image {graphics}  R Documentation 
Creates a grid of colored or grayscale rectangles with colors
corresponding to the values in z
. This can be used to display
threedimensional or spatial data aka images.
This is a generic function.
NOTE: the grid is drawn as a set of rectangles by default;
see the useRaster
argument to draw the grid as a raster image.
The function hcl.colors
provides a broad range of sequential
color palettes that are suitable for displaying ordered data, with
n
giving the number of colors desired.
image(x, ...)
## Default S3 method:
image(x, y, z, zlim, xlim, ylim,
col = hcl.colors(12, "YlOrRd", rev = TRUE),
add = FALSE, xaxs = "i", yaxs = "i", xlab, ylab,
breaks, oldstyle = FALSE, useRaster, ...)
x , y 
locations of grid lines at which the values in 
z 
a numeric or logical matrix containing the values to be plotted
( 
zlim 
the minimum and maximum 
xlim , ylim 
ranges for the plotted 
col 
a list of colors such as that generated by

add 
logical; if 
xaxs , yaxs 
style of x and y axis. The default 
xlab , ylab 
each a character string giving the labels for the x and
y axis. Default to the ‘call names’ of 
breaks 
a set of finite numeric breakpoints for the colours: must have one more breakpoint than colour and be in increasing order. Unsorted vectors will be sorted, with a warning. 
oldstyle 
logical. If true the midpoints of the colour intervals
are equally spaced, and 
useRaster 
logical; if 
... 
graphical parameters for 
The length of x
should be equal to the nrow(z)+1
or
nrow(z)
. In the first case x
specifies the boundaries
between the cells: in the second case x
specifies the midpoints
of the cells. Similar reasoning applies to y
. It probably
only makes sense to specify the midpoints of an equallyspaced
grid. If you specify just one row or column and a lengthone x
or y
, the whole user area in the corresponding direction is
filled. For logarithmic x
or y
axes the boundaries between
cells must be specified.
Rectangles corresponding to missing values are not plotted (and so are
transparent and (unless add = TRUE
) the default background
painted in par("bg")
will show through and if that is
transparent, the canvas colour will be seen).
If breaks
is specified then zlim
is unused and the
algorithm used follows cut
, so intervals are closed on
the right and open on the left except for the lowest interval which is
closed at both ends.
The axes (where plotted) make use of the classes of xlim
and
ylim
(and hence by default the classes of x
and
y
): this will mean that for example dates are labelled as
such.
Notice that image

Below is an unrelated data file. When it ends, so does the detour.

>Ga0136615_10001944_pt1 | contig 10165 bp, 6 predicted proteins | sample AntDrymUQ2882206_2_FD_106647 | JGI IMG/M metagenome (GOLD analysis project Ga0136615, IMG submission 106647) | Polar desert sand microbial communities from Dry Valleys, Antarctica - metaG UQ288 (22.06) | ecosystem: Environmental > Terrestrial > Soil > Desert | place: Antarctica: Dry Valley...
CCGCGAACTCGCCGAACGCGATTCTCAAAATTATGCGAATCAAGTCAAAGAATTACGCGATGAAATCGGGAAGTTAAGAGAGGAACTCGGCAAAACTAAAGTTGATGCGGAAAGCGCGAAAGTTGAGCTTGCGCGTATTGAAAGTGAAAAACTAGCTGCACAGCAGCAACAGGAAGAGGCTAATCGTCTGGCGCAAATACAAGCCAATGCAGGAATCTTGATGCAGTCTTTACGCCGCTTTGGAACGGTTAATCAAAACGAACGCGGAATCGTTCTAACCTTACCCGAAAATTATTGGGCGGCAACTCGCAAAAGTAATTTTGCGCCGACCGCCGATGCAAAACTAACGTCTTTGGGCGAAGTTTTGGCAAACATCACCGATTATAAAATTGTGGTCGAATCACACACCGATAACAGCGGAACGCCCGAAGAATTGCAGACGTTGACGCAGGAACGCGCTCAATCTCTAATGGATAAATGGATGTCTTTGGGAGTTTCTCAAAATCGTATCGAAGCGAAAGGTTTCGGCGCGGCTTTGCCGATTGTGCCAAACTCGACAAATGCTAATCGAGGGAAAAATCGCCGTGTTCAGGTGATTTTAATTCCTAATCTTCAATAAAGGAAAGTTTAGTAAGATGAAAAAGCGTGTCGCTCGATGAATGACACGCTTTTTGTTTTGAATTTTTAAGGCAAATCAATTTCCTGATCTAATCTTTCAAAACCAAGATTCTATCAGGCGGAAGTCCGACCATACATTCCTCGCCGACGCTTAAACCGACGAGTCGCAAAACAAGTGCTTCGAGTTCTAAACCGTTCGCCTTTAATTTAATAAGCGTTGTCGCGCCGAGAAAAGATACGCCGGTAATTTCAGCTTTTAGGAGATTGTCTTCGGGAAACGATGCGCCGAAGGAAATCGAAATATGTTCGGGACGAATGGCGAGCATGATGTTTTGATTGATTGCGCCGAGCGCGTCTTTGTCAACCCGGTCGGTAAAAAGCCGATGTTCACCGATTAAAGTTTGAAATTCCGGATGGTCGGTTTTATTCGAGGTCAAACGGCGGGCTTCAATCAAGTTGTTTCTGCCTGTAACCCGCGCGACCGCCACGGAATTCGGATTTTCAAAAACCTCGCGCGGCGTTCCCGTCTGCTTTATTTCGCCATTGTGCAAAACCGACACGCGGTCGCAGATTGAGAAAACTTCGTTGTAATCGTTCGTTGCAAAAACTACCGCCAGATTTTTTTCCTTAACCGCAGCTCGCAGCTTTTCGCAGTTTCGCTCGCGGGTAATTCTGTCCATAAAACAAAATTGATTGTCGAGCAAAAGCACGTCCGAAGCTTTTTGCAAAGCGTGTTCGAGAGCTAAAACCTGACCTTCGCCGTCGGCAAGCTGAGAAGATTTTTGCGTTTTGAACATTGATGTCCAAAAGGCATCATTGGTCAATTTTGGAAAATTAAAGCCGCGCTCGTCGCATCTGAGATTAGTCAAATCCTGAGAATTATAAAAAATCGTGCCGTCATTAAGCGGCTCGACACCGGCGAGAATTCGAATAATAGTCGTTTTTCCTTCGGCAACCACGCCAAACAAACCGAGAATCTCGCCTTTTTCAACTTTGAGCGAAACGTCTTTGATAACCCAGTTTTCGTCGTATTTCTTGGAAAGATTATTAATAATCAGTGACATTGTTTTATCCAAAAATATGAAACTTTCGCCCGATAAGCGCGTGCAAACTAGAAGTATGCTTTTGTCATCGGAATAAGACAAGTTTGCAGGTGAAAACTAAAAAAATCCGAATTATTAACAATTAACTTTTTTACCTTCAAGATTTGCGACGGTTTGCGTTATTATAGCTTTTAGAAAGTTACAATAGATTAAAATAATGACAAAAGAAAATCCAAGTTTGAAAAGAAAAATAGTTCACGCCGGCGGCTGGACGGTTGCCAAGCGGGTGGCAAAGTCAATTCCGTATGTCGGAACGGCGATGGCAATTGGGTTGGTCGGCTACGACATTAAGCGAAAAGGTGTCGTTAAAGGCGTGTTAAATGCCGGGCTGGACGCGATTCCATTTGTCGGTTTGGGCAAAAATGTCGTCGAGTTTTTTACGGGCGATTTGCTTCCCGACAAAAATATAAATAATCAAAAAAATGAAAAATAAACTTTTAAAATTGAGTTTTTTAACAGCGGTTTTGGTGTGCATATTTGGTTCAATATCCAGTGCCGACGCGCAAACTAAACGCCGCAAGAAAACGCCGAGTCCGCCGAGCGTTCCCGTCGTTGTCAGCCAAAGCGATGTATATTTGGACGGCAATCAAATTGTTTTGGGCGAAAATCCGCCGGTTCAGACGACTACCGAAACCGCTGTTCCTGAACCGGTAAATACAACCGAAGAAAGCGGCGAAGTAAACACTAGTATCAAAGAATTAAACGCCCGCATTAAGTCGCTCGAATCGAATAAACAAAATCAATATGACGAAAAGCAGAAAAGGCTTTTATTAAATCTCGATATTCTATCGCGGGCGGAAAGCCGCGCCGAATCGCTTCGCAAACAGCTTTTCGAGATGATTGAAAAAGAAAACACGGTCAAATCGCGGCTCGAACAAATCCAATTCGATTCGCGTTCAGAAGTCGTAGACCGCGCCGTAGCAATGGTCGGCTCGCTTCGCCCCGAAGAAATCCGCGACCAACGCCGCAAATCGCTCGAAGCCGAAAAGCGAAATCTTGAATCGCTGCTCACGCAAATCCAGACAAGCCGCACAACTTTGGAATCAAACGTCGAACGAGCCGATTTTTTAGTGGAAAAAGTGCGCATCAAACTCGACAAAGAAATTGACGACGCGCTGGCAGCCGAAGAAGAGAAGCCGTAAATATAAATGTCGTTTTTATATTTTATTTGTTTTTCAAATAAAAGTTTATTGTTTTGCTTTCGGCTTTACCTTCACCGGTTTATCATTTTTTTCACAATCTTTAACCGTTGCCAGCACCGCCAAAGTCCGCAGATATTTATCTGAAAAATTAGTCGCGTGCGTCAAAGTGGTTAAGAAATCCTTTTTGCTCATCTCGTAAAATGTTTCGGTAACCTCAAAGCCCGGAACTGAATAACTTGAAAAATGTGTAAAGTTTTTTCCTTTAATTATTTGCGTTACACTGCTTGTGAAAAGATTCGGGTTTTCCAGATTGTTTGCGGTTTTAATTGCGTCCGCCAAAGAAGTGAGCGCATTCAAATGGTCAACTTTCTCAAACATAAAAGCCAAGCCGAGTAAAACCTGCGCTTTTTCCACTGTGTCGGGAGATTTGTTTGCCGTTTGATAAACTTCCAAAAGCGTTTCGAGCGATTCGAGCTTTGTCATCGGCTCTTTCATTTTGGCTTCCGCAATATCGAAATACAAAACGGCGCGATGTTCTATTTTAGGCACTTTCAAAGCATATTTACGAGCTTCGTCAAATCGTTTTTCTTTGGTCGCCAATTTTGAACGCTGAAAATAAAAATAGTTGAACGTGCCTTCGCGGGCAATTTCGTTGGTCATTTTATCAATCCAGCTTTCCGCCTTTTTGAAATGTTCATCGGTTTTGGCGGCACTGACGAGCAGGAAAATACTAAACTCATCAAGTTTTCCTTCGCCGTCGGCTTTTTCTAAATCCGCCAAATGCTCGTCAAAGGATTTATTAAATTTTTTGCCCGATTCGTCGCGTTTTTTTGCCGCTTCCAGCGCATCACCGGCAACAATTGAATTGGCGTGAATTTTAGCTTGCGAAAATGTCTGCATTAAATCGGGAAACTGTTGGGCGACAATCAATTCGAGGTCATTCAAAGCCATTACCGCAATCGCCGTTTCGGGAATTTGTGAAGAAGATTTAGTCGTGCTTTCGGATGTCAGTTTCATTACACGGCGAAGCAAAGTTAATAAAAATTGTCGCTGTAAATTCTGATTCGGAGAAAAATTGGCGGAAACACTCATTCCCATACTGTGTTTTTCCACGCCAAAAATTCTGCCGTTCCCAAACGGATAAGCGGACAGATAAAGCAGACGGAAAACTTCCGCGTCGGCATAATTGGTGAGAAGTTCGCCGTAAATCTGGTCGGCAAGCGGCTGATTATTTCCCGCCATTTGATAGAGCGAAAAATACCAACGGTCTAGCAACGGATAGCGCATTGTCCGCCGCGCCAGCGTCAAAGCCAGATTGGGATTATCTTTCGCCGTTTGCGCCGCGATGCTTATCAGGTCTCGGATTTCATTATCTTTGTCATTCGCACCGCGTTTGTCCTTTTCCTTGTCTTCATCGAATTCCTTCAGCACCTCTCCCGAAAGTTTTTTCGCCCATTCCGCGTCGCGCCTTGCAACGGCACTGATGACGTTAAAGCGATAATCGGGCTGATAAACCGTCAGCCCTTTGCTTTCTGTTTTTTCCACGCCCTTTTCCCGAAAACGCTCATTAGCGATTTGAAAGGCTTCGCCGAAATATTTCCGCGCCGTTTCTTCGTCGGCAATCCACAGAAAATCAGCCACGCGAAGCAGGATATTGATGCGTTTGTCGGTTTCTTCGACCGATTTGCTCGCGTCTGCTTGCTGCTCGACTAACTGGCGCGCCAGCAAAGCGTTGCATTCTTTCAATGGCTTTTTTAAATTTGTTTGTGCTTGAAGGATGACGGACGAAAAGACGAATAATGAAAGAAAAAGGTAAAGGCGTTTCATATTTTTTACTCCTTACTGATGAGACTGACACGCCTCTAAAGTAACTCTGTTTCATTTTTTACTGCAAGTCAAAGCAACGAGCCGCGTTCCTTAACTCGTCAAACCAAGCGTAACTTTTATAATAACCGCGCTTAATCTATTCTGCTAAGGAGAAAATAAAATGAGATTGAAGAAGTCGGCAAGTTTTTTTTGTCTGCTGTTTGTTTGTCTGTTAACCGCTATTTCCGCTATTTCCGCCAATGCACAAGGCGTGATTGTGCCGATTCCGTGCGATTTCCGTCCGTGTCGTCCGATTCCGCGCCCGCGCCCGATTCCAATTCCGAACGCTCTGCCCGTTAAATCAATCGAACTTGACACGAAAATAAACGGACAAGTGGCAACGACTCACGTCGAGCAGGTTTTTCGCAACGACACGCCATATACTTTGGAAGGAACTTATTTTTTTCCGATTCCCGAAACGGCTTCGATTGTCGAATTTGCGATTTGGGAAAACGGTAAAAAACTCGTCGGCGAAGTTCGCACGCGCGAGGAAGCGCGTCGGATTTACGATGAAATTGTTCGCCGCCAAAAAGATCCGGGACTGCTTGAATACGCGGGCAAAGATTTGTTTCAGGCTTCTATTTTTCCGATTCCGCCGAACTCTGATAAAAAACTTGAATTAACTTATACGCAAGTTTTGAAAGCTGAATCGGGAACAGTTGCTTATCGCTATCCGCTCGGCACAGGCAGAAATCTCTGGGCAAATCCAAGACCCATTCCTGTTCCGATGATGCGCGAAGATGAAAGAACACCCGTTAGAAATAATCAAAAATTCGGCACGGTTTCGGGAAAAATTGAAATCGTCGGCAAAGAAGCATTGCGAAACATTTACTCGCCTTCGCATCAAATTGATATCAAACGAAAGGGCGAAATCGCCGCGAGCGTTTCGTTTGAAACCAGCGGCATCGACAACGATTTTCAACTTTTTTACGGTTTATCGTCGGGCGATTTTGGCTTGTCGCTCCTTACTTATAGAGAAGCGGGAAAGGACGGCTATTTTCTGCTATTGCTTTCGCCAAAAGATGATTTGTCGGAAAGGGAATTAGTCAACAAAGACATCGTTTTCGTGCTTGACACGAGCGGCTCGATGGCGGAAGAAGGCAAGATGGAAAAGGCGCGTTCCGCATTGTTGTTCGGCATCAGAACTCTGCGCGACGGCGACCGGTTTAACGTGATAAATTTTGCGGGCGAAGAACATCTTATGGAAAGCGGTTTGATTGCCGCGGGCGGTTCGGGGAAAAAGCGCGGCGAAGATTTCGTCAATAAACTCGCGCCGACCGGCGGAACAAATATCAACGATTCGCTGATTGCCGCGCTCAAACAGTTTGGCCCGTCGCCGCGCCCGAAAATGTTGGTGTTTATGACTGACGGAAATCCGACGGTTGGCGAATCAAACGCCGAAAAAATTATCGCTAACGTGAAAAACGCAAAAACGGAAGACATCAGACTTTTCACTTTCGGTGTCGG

interprets the z
matrix as a table of
f(x[i], y[j])
values, so that the x axis corresponds to row
number and the y axis to column number, with column 1 at the bottom,
i.e. a 90 degree counterclockwise rotation of the conventional
printed layout of a matrix.
Images for large z
on a regular grid are rendered more
efficiently with useRaster = TRUE
and can prevent rare
antialiasing artifacts, but may not be supported by all graphics
devices. Some devices (such as postscript
and X11(type =
"Xlib")
) which do not support semitransparent colours may emit
missing values as white rather than transparent, and there may be
limitations on the size of a raster image. (Problems with the
rendering of raster images have been reported by users of
windows()
devices under Remote Desktop, at least under its
default settings.)
The graphics files in PDF and PostScript can be much smaller under this option.
If useRaster
is not specified, raster images are used when the
getOption("preferRaster")
is true, the grid is regular
and either dev.capabilities("rasterImage")$rasterImage
is "yes"
or it is "nonmissing"
and there are no missing
values.
Originally based on a function by Thomas Lumley.
filled.contour
or heatmap
which can
look nicer (but are less modular),
contour
;
The lattice equivalent of image
is
levelplot
.
hcl.colors
, gray.colors
,
hcl
, hsv
, par
.
dev.capabilities
to see if useRaster = TRUE
is
supported on the current device.
require("grDevices") # for colours
x < y < seq(4*pi, 4*pi, length.out = 27)
r < sqrt(outer(x^2, y^2, `+`))
image(z = z < cos(r^2)*exp(r/6), col = gray.colors(33))
image(z, axes = FALSE, main = "Math can be beautiful ...",
xlab = expression(cos(r^2) * e^{r/6}))
contour(z, add = TRUE, drawlabels = FALSE)
# Visualize as matrix. Need to transpose matrix and then flip it horizontally:
tf < function(m) t(m)[, nrow(m):1]
imageM < function(m, grid = max(dim(m)) <= 25, asp = (nrow(m)1)/(ncol(m)1), ...) {
image(tf(m), asp=asp, axes = FALSE, ...)
mAxis < function(side, at, ...) # using 'j'
axis(side, at=at, labels=as.character(j+1L), col="gray", col.axis=1, ...)
n < ncol(m); n1 < n1L; j < 0L:n1; mAxis(1, at= j/n1)
if(grid) abline(v = (0:n  .5)/n1, col="gray77", lty="dotted")
n < nrow(m); n1 < n1L; j < 0L:n1; mAxis(2, at=1j/n1, las=1)
if(grid) abline(h = (0:n  .5)/n1, col="gray77", lty="dotted")
}
(m < outer(1:5, 1:14))
imageM(m, main = "image(<5 x 14 matrix>) with rows and columns")
imageM(volcano)
# A prettier display of the volcano
x < 10*(1:nrow(volcano))
y < 10*(1:ncol(volcano))
image(x, y, volcano, col = hcl.colors(100, "terrain"), axes = FALSE)
contour(x, y, volcano, levels = seq(90, 200, by = 5),
add = TRUE, col = "brown")
axis(1, at = seq(100, 800, by = 100))
axis(2, at = seq(100, 600, by = 100))
box()
title(main = "Maunga Whau Volcano", font.main = 4)